So, this is a pack of six cards of old-timey baseball players, actors, famous destinations, horses, that kind of stuff. My goal is to open a pack of all '70s subjects. I get hazy on anything before the '50s. And Dodgers, I want some Dodgers. As usual there are bunch in this product.

And you're still waiting for me to open it.

OK, right now. For sure.

#45 - Fay Wray, Actor

Excellent start. It's not someone from the '70s, but the first time I ever saw King Kong was on a giant black-and-white console as a kid sometime during the '70s.

Fan Craze insert, #2 - Ty Cobb

These are 1 per 8 packs. Not a bad-looking card, considering how I don't like Panini's tactic of cutting off tops of heads.

#91 - Vivien Leigh, Actor, mini

It's 1930s STARLET MOJO!!!! First Wray, now Leigh. I believe I may have watched Gone With the Wind as a kid in the '70s, too.

#127 - Lee Majors, Actor

'70s! Here we go! No one has ever looked cooler running in slow motion in a jogging suit.

#83 - Jerry West, Guard

Ugh. Basketball. I won't shock you with my limited knowledge of Jerry West. Instead, let's address the card design.

I don't like it. It's ugly. Panini can't design worth crap. I know it's supposed to look old-timey on purpose but I can't collect a full set of anything that looks like this.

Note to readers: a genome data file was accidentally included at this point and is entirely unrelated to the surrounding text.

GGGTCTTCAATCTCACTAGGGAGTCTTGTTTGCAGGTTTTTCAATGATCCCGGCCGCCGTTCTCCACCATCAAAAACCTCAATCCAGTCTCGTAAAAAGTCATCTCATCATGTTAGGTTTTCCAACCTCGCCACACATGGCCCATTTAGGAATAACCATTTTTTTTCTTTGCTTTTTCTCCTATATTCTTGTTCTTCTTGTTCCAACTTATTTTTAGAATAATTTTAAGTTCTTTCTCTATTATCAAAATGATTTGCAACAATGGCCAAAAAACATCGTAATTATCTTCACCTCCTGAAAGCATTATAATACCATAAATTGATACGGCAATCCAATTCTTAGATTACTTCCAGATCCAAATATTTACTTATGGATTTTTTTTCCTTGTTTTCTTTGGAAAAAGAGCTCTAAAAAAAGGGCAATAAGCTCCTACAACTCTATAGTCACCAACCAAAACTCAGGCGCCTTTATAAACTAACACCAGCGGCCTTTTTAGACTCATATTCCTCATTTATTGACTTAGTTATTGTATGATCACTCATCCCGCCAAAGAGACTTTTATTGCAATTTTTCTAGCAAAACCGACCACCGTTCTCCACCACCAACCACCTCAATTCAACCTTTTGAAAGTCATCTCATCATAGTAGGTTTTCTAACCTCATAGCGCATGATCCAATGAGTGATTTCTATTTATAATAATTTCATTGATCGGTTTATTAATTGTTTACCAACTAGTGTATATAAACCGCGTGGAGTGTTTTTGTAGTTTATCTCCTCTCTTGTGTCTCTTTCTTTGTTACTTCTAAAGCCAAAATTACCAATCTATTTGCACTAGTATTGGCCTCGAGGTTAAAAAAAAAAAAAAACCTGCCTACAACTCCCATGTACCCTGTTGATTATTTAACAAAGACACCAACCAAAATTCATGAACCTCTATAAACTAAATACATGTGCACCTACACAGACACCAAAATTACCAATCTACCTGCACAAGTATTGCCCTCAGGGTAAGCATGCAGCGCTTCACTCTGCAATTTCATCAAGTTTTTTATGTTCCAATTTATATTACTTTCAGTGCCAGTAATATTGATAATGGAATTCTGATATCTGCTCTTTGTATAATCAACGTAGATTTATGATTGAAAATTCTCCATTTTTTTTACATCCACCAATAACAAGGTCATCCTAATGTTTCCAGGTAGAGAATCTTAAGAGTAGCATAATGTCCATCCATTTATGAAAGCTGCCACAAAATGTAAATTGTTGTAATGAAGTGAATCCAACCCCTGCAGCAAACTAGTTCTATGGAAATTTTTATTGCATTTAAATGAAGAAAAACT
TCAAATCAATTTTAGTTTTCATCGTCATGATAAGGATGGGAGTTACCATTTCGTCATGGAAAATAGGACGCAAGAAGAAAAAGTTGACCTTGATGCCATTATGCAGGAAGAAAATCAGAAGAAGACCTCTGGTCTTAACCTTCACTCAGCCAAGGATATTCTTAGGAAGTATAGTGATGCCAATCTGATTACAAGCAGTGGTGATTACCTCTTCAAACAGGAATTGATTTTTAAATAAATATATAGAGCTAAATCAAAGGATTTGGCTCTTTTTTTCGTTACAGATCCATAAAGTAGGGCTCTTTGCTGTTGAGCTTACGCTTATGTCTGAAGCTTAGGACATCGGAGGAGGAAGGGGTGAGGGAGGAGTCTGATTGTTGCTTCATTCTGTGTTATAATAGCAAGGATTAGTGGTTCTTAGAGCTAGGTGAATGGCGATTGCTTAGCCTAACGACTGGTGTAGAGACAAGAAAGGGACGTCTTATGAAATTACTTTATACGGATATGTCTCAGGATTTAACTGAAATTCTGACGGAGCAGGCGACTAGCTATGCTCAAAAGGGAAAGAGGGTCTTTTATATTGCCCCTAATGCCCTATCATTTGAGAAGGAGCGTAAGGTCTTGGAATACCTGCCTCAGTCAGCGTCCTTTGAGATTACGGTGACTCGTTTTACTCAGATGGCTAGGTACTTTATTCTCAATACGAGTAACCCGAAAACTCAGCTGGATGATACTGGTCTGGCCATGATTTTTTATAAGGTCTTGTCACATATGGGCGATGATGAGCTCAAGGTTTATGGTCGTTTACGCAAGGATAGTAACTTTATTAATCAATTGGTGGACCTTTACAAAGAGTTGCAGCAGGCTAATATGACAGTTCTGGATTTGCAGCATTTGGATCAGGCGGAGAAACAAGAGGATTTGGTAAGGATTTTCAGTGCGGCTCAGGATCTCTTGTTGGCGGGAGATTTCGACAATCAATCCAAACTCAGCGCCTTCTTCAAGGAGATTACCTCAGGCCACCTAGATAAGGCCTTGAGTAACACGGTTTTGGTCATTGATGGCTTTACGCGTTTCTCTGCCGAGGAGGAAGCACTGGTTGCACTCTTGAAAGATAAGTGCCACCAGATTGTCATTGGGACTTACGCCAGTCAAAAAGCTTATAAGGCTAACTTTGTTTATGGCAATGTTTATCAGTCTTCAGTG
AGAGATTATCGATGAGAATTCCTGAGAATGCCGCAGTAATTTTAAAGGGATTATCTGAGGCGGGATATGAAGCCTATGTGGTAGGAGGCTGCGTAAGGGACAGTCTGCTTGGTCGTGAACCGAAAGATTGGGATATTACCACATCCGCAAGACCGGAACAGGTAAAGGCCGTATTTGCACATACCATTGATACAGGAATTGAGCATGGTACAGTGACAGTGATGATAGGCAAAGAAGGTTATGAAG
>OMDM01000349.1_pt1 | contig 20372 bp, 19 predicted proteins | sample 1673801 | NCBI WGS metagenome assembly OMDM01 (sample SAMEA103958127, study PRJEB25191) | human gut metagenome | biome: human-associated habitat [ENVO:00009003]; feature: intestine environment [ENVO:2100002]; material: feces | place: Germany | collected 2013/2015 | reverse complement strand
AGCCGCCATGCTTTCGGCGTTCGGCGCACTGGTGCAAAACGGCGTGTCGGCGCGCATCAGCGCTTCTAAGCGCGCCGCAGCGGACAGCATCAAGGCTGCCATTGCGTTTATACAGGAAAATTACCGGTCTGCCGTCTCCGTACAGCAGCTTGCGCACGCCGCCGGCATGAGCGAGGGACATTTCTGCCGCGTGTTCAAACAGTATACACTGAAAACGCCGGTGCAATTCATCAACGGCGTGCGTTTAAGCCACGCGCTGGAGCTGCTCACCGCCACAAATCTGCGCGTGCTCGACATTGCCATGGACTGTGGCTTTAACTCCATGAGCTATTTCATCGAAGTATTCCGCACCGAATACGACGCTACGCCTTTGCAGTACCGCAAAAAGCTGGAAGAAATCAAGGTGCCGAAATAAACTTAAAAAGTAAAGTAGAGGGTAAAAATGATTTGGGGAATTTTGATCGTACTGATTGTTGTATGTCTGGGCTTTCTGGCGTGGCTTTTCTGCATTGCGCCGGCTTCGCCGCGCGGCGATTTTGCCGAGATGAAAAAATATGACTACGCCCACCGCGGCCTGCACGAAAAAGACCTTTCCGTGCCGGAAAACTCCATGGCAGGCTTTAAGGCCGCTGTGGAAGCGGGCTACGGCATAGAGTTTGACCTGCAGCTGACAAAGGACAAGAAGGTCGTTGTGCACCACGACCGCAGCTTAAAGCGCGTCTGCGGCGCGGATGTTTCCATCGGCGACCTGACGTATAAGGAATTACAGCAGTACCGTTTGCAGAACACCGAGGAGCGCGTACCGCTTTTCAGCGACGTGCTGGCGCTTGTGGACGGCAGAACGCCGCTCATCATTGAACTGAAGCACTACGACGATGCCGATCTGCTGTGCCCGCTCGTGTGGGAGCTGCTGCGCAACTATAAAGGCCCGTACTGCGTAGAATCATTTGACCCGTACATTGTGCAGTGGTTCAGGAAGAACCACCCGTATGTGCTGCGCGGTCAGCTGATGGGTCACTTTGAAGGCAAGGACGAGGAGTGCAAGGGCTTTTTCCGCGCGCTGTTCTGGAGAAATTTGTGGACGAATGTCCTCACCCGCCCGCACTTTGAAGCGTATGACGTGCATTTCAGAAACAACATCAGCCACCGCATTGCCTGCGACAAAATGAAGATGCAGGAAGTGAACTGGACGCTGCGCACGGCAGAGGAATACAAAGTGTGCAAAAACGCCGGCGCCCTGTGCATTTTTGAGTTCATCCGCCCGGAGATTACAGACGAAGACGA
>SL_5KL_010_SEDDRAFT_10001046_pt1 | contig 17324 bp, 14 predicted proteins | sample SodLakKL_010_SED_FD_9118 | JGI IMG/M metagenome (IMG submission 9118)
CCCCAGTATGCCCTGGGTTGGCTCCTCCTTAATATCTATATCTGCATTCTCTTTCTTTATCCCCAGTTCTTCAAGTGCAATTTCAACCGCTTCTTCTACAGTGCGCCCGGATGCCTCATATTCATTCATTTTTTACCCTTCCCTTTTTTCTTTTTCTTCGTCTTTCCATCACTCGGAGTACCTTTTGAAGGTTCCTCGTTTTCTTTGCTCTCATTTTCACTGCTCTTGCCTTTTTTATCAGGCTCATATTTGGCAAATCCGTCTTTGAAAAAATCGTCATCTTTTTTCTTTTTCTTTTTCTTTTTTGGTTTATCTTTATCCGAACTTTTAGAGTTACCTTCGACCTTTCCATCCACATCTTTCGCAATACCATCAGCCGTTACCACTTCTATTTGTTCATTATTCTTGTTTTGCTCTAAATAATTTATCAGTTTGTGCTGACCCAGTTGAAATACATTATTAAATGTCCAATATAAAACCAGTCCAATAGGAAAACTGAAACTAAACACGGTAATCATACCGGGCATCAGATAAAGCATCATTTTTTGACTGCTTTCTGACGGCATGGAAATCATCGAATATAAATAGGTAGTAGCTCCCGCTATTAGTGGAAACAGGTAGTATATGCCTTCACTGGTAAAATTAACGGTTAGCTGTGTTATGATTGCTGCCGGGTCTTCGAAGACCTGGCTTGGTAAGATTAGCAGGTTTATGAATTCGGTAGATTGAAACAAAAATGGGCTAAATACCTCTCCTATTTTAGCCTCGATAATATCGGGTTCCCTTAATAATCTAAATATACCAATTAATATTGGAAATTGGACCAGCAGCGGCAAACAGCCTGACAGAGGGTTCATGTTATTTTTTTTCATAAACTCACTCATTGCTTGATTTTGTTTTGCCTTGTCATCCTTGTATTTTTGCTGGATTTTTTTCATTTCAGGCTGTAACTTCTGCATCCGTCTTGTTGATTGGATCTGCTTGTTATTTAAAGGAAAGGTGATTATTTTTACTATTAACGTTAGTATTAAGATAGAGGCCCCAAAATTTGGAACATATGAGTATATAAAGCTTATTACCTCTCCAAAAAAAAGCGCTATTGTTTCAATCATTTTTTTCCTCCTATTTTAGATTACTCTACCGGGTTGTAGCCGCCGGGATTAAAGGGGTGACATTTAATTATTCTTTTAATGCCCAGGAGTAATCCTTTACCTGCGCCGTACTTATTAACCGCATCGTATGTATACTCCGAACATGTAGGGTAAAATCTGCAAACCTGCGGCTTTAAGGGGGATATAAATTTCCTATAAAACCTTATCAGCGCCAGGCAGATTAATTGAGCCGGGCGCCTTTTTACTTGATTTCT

Also, just like every other Panini product I've opened, the backs are unreadable with their boring layout and tiny type.

#74 - Harvey Haddix, Pitcher

Yay! Baseball! Haddix did something that will never happen again, given the way pitchers are handled today. Can you imagine anyone being allowed to throw 12 innings, no-hitter or not?

That's the pack.

The subject matter to this set -- although I wished it was weighted more toward the latter half of last century -- is terrific, and helps save it from an ugly carnival design.

If the cards ever appeared in my neighborhood stores, I'd probably pick up some more packs.

Still, the most useful item in Baseball Dad's cardboard box of goodies was The Night Owl mug.

I can assure you it will be used during the games tonight.